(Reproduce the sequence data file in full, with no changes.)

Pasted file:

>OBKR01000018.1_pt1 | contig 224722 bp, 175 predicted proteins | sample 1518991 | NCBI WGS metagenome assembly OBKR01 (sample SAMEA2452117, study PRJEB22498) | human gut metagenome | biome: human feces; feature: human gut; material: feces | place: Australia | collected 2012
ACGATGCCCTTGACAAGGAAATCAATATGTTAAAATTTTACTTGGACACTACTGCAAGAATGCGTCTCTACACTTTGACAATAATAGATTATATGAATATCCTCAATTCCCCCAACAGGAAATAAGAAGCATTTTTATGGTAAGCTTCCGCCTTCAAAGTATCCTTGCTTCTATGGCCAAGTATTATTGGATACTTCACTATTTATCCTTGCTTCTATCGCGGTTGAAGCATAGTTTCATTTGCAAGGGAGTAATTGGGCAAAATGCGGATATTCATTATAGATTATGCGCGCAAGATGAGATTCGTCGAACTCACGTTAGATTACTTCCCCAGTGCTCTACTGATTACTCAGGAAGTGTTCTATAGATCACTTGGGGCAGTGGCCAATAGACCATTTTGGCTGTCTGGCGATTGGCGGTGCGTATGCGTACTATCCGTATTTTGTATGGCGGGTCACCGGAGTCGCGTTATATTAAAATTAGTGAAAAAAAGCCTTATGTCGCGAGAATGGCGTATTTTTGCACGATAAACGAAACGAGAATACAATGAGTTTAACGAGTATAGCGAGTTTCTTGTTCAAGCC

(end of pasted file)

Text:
>OBKR01000018.1_pt1 | contig 224722 bp, 175 predicted proteins | sample 1518991 | NCBI WGS metagenome assembly OBKR01 (sample SAMEA2452117, study PRJEB22498) | human gut metagenome | biome: human feces; feature: human gut; material: feces | place: Australia | collected 2012
ACGATGCCCTTGACAAGGAAATCAATATGTTAAAATTTTACTTGGACACTACTGCAAGAATGCGTCTCTACACTTTGACAATAATAGATTATATGAATATCCTCAATTCCCCCAACAGGAAATAAGAAGCATTTTTATGGTAAGCTTCCGCCTTCAAAGTATCCTTGCTTCTATGGCCAAGTATTATTGGATACTTCACTATTTATCCTTGCTTCTATCGCGGTTGAAGCATAGTTTCATTTGCAAGGGAGTAATTGGGCAAAATGCGGATATTCATTATAGATTATGCGCGCAAGATGAGATTCGTCGAACTCACGTTAGATTACTTCCCCAGTGCTCTACTGATTACTCAGGAAGTGTTCTATAGATCACTTGGGGCAGTGGCCAATAGACCATTTTGGCTGTCTGGCGATTGGCGGTGCGTATGCGTACTATCCGTATTTTGTATGGCGGGTCACCGGAGTCGCGTTATATTAAAATTAGTGAAAAAAAGCCTTATGTCGCGAGAATGGCGTATTTTTGCACGATAAACGAAACGAGAATACAATGAGTTTAACGAGTATAGCGAGTTTCTTGTTCAAGCC